Last week hundreds of thousands of Americans took to the streets to protest what they saw as the evisceration of environmental legislation and a rollback of US efforts to stem the tide of climate change.
Protests in Washington, Boston, New York, San Francisco, Chicago, Seattle and other American cities coincided with the culmination of President Donald Trump’s first 100 days. Over that period, most of the political victories that the new administration has notched have been around environmental and climate science — chiefly rolling back policies enacted by the previous Obama Administrations.
As battle lines shift to the states from the federal government, local political realities and the new foundations of a profoundly changed US economy may reveal the limits of just how much power the current administration has to change the country’s course on climate issues.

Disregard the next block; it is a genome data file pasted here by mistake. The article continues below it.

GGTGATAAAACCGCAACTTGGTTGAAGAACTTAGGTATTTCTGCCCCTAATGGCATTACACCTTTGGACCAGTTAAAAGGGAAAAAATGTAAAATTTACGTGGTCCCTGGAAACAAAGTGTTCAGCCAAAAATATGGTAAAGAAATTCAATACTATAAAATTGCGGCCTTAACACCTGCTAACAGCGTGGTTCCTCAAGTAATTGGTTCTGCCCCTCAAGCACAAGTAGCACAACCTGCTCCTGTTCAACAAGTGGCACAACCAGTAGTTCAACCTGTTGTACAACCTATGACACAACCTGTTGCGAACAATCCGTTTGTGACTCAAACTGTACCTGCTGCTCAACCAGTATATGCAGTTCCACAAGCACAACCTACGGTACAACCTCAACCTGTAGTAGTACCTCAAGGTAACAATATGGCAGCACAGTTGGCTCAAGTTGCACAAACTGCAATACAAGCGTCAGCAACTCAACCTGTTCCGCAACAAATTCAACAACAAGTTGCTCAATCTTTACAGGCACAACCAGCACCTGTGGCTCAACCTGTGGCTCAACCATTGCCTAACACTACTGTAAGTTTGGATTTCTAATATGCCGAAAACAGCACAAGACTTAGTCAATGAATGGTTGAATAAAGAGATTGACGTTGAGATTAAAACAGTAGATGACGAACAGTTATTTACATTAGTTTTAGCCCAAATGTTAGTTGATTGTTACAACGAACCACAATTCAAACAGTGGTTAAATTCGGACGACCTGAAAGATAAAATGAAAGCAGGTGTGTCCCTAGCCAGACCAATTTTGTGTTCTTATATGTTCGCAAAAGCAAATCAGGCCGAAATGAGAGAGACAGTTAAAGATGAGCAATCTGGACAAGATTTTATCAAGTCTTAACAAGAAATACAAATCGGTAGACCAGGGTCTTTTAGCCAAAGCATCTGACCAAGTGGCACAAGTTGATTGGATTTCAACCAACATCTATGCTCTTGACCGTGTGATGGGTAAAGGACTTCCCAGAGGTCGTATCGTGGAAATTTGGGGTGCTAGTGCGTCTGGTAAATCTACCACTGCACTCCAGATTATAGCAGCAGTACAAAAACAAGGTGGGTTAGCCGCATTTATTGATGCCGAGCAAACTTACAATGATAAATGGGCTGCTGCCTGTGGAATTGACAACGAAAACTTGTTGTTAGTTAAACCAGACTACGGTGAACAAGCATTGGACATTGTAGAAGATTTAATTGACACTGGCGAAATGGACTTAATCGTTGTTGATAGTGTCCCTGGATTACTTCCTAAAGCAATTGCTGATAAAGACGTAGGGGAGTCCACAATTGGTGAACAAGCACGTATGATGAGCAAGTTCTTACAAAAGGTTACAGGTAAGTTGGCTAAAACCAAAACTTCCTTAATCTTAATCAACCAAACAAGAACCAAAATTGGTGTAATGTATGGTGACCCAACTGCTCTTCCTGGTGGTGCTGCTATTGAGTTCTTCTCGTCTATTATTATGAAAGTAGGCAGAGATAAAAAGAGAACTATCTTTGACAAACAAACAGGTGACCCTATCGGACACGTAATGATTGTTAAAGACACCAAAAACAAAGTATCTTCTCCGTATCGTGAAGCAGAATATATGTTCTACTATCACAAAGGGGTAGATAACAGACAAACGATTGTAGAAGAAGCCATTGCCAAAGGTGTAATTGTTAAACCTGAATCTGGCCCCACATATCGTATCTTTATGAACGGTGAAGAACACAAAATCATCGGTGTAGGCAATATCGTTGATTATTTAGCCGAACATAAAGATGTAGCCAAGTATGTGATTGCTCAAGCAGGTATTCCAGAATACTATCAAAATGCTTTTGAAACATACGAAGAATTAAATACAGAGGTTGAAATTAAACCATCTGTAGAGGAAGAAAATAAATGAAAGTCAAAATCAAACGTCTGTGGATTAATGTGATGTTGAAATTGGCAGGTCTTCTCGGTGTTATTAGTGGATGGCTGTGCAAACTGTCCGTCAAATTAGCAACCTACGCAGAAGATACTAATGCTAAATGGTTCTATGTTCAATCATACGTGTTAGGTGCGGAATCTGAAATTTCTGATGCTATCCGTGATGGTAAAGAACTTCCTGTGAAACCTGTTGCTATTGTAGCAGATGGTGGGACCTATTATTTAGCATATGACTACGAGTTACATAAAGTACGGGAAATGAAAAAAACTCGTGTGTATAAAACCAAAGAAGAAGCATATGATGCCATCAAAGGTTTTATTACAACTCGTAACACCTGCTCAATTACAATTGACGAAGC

On the political front, a majority of adults in every congressional district across the United States support regulations like limits on carbon dioxide emissions from coal power plants, a 20% renewable power mandate for state utilities, and the regulation of carbon dioxide as a pollutant, according to a study from the Yale Program on Climate Communication.
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